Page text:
Also, another mechanism of action massage gun rely heavily upon is the Gate Control Theory of Pain that aims to deceive the nervous system as proposed by Melzack and Wall in 1965. This theory asserts that multiple non-painful input closes the nerves gates to subsequent painful inputs, thereby preventing further pain sensations from traveling to the central nervous system. This mechanism is particularly true of massage gun vibrations, more recent models go a little further into the muscles for deep tissue massage. 

“Massage guns can be used as an alternative to the foam roller as a self-myofascial release tool.”

– Vinh Pham, Founder, Myodetox

These guns help to warm up the muscles before any exercise, and although they are no substitutes to warm-up exercises particularly for athletes, they can be an alternative tool to foam roller and golf balls, as they help the muscles to relax pre-workout. Relaxation of muscles and easing of muscular tightness is very important to reduce the risk of an injury to the muscle caused by imbalance or stiffness, massage guns by rapid bursts of pressure create an upturn in blood pressure and loosen the muscle tissues to allow blood flow to them. Sending of vibrations that generate high blood pulses is also effective against delayed onset muscle soreness (DOMS).

During or after a workout session, it is common to experience exercise-related or exercise-induced hyperlactatemia, which is a high level of lactic acid in the body, this induced high levels of lactic acid can cause muscle soreness, fatigue or strain, commonly it is good to stay hydrated after workouts to combat this high levels, but massage guns also helps out in reducing lactic acid levels post-workout.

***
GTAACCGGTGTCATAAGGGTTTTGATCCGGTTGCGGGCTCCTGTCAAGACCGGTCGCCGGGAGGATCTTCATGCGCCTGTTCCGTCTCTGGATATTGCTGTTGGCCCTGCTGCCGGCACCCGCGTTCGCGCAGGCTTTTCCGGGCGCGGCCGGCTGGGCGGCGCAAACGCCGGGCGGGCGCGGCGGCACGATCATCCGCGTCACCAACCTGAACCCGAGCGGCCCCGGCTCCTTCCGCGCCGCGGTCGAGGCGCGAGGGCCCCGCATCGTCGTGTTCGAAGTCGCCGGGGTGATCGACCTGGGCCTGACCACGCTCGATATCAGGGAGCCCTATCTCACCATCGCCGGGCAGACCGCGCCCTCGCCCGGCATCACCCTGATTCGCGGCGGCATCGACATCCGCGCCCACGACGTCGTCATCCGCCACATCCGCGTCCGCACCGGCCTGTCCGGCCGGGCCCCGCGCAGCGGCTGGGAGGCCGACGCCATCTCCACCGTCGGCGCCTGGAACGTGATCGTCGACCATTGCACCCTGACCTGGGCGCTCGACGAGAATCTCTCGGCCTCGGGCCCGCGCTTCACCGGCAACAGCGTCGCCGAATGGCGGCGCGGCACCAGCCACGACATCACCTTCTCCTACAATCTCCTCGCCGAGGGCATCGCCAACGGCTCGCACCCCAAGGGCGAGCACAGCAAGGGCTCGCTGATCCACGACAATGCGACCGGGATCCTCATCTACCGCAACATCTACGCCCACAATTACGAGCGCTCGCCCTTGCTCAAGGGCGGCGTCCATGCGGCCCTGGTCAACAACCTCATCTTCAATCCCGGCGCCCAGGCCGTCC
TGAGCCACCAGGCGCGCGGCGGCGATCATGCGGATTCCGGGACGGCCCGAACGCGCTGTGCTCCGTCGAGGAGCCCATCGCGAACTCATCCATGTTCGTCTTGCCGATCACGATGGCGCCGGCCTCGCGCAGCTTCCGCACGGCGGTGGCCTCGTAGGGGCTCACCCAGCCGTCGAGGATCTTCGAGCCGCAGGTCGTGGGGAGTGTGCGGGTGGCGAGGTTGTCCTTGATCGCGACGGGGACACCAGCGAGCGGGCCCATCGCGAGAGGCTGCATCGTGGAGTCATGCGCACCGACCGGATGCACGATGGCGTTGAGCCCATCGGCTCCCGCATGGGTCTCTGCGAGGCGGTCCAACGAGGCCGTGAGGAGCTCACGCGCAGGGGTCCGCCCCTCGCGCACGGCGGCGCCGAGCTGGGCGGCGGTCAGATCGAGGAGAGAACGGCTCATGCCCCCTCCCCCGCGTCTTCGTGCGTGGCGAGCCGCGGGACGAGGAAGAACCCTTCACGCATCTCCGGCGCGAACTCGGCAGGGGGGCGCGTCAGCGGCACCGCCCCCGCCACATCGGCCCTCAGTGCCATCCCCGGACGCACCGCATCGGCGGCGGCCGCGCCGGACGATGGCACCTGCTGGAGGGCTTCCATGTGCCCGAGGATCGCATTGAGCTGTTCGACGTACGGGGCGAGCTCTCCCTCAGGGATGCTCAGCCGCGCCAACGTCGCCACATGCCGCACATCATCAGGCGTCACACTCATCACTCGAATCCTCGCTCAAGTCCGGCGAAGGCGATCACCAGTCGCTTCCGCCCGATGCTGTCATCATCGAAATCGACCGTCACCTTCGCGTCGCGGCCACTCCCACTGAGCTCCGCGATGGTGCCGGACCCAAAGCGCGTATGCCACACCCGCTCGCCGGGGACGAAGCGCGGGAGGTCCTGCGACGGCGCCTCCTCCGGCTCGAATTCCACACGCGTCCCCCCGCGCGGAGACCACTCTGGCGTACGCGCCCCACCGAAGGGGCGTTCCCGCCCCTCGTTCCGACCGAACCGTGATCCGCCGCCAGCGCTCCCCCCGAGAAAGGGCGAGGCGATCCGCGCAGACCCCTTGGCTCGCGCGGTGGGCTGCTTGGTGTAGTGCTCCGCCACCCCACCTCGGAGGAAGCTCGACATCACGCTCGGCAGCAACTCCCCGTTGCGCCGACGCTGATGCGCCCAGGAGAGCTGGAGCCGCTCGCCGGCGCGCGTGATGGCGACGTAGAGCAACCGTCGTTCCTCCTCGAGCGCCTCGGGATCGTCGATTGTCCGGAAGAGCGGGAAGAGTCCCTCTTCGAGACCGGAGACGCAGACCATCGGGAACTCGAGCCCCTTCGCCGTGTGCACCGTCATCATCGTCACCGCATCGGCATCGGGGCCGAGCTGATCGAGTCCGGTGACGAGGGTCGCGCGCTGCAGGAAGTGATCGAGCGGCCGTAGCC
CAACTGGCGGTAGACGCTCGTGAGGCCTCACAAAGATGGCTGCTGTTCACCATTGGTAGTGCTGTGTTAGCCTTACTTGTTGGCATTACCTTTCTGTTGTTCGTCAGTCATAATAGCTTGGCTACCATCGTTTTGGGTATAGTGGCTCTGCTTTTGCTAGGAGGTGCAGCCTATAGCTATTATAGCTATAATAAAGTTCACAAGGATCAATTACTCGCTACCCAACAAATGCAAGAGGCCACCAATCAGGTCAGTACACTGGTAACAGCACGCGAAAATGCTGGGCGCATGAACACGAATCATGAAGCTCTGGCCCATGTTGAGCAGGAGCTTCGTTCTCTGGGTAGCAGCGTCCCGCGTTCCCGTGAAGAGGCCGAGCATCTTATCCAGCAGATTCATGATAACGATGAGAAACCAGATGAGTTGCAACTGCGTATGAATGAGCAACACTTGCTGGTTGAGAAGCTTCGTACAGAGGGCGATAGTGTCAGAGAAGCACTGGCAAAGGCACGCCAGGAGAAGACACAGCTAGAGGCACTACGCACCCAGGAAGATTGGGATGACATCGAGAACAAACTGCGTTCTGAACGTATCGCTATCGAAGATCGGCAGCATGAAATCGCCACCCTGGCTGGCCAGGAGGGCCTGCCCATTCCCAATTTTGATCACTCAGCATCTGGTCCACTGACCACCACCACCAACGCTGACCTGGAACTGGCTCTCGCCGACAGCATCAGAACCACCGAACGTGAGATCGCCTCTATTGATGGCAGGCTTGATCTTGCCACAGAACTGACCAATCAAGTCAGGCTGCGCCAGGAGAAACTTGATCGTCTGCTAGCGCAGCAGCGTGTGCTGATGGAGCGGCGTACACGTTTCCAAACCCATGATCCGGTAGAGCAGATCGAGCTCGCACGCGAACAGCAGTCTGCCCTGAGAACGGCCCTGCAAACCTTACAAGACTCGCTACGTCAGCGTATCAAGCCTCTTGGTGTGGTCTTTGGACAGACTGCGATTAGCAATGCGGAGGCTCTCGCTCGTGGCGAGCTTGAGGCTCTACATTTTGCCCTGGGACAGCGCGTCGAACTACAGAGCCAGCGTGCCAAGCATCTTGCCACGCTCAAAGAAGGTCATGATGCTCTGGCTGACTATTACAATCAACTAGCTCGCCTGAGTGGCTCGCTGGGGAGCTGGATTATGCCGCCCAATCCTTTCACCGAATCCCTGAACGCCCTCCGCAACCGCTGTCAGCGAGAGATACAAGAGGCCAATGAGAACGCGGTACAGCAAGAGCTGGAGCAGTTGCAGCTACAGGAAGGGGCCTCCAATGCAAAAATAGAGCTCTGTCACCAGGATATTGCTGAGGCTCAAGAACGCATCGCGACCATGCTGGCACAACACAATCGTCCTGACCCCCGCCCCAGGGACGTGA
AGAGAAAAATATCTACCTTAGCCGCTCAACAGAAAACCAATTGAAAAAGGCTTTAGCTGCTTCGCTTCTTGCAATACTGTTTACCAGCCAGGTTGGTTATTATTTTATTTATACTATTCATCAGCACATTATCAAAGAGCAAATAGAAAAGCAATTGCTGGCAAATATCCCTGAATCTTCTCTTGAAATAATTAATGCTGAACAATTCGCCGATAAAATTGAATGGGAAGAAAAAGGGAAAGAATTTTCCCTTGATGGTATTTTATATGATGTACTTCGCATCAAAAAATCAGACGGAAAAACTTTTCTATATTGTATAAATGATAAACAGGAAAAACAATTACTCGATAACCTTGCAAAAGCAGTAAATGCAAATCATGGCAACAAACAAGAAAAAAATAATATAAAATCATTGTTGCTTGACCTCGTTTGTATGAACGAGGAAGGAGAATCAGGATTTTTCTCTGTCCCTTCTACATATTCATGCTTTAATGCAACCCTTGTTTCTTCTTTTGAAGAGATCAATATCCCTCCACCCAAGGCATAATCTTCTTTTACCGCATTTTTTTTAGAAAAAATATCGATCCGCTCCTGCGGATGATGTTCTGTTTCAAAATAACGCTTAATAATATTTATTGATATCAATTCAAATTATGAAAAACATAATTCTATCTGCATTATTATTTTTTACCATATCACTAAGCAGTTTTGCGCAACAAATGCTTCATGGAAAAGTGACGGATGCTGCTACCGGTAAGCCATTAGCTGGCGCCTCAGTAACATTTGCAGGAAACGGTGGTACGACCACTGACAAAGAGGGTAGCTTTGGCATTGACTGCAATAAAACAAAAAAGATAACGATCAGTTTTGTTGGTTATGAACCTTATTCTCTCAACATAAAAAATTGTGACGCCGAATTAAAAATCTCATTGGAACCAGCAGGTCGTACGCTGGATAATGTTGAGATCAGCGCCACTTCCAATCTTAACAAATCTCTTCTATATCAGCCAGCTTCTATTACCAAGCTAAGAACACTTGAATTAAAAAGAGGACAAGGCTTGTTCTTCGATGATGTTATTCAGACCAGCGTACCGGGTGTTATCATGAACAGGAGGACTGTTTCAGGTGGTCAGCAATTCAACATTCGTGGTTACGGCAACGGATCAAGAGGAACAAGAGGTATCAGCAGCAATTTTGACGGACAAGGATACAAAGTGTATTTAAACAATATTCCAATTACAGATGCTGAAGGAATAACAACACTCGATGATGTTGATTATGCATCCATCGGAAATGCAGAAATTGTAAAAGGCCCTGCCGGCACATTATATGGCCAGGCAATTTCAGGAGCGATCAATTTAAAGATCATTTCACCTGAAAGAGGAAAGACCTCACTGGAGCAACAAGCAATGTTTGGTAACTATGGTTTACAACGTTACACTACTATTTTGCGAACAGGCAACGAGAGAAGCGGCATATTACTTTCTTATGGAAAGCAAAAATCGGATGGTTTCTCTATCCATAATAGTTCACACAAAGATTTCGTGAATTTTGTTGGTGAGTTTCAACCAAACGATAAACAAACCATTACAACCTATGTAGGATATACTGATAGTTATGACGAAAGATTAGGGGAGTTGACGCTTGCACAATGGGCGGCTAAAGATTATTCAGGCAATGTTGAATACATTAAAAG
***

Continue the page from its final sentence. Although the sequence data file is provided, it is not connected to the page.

The efficacy of massage guns can also be linked to proper usage. So, while they can be effective, less may be more. Lengthy hours of use are totally unnecessary ad may lead to further damage of the muscles rather than recovery.

"There is evidence that suggests specific massage techniques may reduce muscle soreness and stiffness for well-trained athletes…massage guns are high-powered, self-administered devices, and users must be careful and mindful of potential harm when using them".

– Dr Raymond Teoh, Exercise Physiologist

Massage guns are not a messianic solution to all your ailments, but they do work for muscle recovery and general muscular health. They are not holistic and therefore cannot replace sports medicine professionals or therapists. They cannot also be used to treat injury or to totally rehabilitate an athlete, they are only performing a part of the holistic process. Massage guns do not work on bones or fragile body parts. They are rather effective as a piece in the puzzle (large piece though) of fitness and muscular health, and used appropriately on muscles could yield soothing results. If you’re still skeptical about these guns looking like power drills, then a trial would convince you. 

“Massage is not just a luxury. It's a way to a healthier, happier life.”

– Anonymous

Leave a comment

Please note, comments must be approved before they are published